This series focuses on our partnership with ThoughtSpot, its valuable data solutions and the value we provide to clients as a team.
Welcome to part four of our introductory series on ThoughtSpot. We at InterWorks are very excited about ThoughtSpot, and we would love to help you and your organization understand how ThoughtSpot can help you in your data and analytics journey. If you missed the prior three parts, you’ll want to visit them before reading this blog. We are nearing the end of this intro, so you’ll want to make sure you have a grasp on the foundational content first.
As we talked about last time, setting up your data correctly is critical for ThoughtSpot to be effective for your organization. Today, we are going to dive deeper into the data layer in ThoughtSpot.
Enterprise Data Strategy with ThoughtSpot
ThoughtSpot has always been ready for supporting an enterprise data strategy. Data objects like tables, worksheets and views can be shared with groups or individual users, thereby customizing who has access to what data sources. Let’s take a look at a specific example here: In our demo environment, we have user K (that’s me 😊 ) and user I, our InterBurger Franchisee User. User K is a master user, domain admin or owner of the data and should see all data in our given dataset. User I only should see select columns made available to them since they have limited permissions.
This is a typical use case in data management across organizations. In most BI tools, you have to create AND manage two datasets to support this. I emphasize manage because I know in my prior life, we always underestimated the management or maintenance of an additional dataset. Then one day, you look up and have to change 47 datasets because one column changed in the source system. But back to our example … This dataset is flight data for all U.S. flights from 1992 to 2016. User K (yours truly) can see all the columns:
But User I can only see a subset of the data:
We accomplish this through the sharing of the worksheet. The first Flight Worksheet is shared with the Admin Group, but the second one with 11 columns is shared with the Franchisee Group, of which User I is a member:
Both of these worksheets hit the same master table, which queries the same Snowflake view. So any change to Snowflake or the master table in ThoughtSpot (V_Flights) only has to be changed once, and those changes will cascade down to the worksheets automatically. I only had to create a second worksheet for the Franchisee, or User I, that limited their column access.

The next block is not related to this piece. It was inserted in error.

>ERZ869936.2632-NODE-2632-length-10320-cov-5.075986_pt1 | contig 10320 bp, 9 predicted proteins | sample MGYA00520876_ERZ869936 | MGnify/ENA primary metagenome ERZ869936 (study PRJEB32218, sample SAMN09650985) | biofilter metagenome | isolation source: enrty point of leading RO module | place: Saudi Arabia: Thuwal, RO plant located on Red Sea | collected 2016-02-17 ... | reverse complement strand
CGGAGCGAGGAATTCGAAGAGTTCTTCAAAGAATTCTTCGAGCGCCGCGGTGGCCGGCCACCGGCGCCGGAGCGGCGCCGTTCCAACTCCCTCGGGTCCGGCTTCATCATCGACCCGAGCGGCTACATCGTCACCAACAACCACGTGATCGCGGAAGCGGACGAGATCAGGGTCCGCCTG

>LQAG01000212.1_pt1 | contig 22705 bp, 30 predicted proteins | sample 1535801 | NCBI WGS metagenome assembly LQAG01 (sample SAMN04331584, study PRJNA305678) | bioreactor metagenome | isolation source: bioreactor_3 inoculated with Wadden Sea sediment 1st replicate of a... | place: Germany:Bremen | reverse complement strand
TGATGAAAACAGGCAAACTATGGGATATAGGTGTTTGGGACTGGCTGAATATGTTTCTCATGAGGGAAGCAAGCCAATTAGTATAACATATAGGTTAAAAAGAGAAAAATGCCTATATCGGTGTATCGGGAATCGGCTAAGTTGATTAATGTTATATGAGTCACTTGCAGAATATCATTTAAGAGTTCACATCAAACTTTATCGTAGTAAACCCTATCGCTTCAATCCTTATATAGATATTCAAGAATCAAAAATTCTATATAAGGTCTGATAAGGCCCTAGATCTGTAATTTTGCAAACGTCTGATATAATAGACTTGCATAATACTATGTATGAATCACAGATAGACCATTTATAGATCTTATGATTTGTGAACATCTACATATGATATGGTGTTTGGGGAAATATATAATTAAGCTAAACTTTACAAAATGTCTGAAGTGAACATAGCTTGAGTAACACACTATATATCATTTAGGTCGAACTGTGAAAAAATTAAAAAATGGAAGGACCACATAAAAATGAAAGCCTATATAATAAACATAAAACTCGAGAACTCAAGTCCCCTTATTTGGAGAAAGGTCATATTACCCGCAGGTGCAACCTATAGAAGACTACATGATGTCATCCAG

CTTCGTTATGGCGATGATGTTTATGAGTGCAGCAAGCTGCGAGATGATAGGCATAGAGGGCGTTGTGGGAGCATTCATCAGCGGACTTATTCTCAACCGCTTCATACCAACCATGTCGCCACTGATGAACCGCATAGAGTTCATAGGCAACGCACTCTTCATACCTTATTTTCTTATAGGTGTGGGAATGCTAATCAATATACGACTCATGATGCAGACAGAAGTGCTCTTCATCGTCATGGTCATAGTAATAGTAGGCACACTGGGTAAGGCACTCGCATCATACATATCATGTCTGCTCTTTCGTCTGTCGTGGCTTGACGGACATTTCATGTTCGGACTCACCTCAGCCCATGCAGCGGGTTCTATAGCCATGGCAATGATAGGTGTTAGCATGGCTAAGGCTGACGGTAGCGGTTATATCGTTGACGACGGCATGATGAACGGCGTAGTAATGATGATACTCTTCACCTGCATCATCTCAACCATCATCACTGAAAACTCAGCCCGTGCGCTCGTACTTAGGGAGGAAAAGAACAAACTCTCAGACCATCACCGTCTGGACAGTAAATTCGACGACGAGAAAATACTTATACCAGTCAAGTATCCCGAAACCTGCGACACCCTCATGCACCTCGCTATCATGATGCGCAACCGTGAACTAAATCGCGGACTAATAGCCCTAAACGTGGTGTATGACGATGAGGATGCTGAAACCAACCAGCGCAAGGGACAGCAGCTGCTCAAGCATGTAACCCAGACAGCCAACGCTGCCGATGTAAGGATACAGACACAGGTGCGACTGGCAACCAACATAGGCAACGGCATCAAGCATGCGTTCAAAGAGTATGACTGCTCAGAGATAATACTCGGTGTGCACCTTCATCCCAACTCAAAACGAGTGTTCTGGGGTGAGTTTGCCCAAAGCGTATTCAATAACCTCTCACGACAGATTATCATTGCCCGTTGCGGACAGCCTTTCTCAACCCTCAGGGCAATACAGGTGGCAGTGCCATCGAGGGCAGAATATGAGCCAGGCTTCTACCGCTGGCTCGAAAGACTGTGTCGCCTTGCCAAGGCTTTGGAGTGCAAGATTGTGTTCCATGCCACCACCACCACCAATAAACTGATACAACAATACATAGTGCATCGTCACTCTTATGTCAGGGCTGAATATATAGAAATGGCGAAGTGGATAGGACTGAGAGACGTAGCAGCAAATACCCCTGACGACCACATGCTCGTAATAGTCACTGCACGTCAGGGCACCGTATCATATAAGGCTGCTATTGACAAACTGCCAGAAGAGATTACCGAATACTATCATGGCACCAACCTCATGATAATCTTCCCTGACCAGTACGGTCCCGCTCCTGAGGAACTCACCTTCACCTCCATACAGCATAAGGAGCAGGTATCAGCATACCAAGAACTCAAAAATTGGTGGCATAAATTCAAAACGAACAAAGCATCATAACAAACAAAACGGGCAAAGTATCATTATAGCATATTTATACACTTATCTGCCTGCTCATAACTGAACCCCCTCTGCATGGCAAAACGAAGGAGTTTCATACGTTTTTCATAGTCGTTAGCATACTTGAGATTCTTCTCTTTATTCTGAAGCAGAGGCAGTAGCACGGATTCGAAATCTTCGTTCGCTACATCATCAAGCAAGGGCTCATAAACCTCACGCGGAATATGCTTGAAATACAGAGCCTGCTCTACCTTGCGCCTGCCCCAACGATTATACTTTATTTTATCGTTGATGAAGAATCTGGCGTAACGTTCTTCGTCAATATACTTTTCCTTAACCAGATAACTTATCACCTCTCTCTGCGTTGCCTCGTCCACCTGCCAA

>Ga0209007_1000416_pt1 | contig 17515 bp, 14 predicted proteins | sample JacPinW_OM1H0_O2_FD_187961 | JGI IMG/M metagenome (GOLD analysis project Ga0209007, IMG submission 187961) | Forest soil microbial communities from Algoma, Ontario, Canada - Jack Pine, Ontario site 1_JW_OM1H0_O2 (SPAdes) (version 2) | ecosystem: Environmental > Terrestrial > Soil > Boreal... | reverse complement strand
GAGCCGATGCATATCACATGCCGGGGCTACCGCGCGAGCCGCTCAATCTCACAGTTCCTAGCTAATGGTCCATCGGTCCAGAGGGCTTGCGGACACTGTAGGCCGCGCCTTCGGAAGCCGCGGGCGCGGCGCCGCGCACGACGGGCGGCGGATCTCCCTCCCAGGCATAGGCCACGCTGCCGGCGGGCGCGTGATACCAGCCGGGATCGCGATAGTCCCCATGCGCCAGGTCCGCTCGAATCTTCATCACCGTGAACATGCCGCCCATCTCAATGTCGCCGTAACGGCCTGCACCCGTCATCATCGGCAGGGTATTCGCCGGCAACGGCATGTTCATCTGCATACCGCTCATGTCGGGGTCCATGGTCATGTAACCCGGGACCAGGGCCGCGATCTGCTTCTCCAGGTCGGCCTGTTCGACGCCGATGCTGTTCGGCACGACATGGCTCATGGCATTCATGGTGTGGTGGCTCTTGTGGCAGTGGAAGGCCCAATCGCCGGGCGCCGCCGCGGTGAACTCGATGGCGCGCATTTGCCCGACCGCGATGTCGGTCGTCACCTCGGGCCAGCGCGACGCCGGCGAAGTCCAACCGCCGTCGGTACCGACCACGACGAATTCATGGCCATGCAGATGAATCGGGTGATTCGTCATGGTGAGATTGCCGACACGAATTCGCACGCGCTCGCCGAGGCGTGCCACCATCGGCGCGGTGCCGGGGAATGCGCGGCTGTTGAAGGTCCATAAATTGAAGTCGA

This is a powerful and easy way to manage data at an enterprise level for self-service analytics.
Row-Level Security for Data Management
Let’s look at another common example in managing data for reporting and analytics: row-level security.
We’ll revisit our example. User I can only see Delta flights, but User K can see the entire dataset. How do we do this? At the table level. There are built-in functions (ts_username and ts_groups) to identify a user or their group membership. Row-level security should be established at the highest level possible in order to simplify maintenance and management, so I recommend using ts_groups as much as is feasible. However, there are many use cases where the username itself makes sense—think about a restaurant owner only seeing their data, a financial analyst only seeing their accounts or an executive only seeing her direct reports and departmental information. Ts_username is perfect for building logic like this.
For our example, we use ts_Groups and are looking at a group on our server called Franchisee Group, then we look for the airline to be Delta and return true for those rows and false for the others.
Note: All row-level security calculations need to return a true or false statement.
In ThoughtSpot, we have to nest the if then logic as we cannot yet have an AND statement in RLS, so our function looks like this:
if (ts_groups =‘Franchisee Group’ ) then if(airlinename =‘Delta Air Lines Inc.: DL’ ) then true else false else true
The result of this will show our search for User K:
… and the search for User I:
It is possible to have multiple row-level security on a table. In doing this, ThoughtSpot will treat each one like an OR statement. This allows for different levels of granularity. There may be some special users that need to have special permissions outside their normal group. Multiple rules will allow for this:
The Path to Your Best Analytics with ThoughtSpot
Our last entry in this ThoughtSpot blog series will be about ThoughtSpot Everywhere and embedded analytics using Curator by InterWorks. We will have additional blog write-ups on other critical ThoughtSpot topics like TML, functions and calculations, evaluating SQL and performance, so stay tuned for more ThoughtSpot content on the horizon. And in the meantime, if you plan on attending on ThoughtSpot Beyond 2022, be sure to stop by our booth or check out one of our sessions.
If you have questions about ThoughtSpot, or any other data management solutions or strategy, we’d love to talk! Catch us at Beyond or contact us here, and let’s begin mapping out your road to analytics success.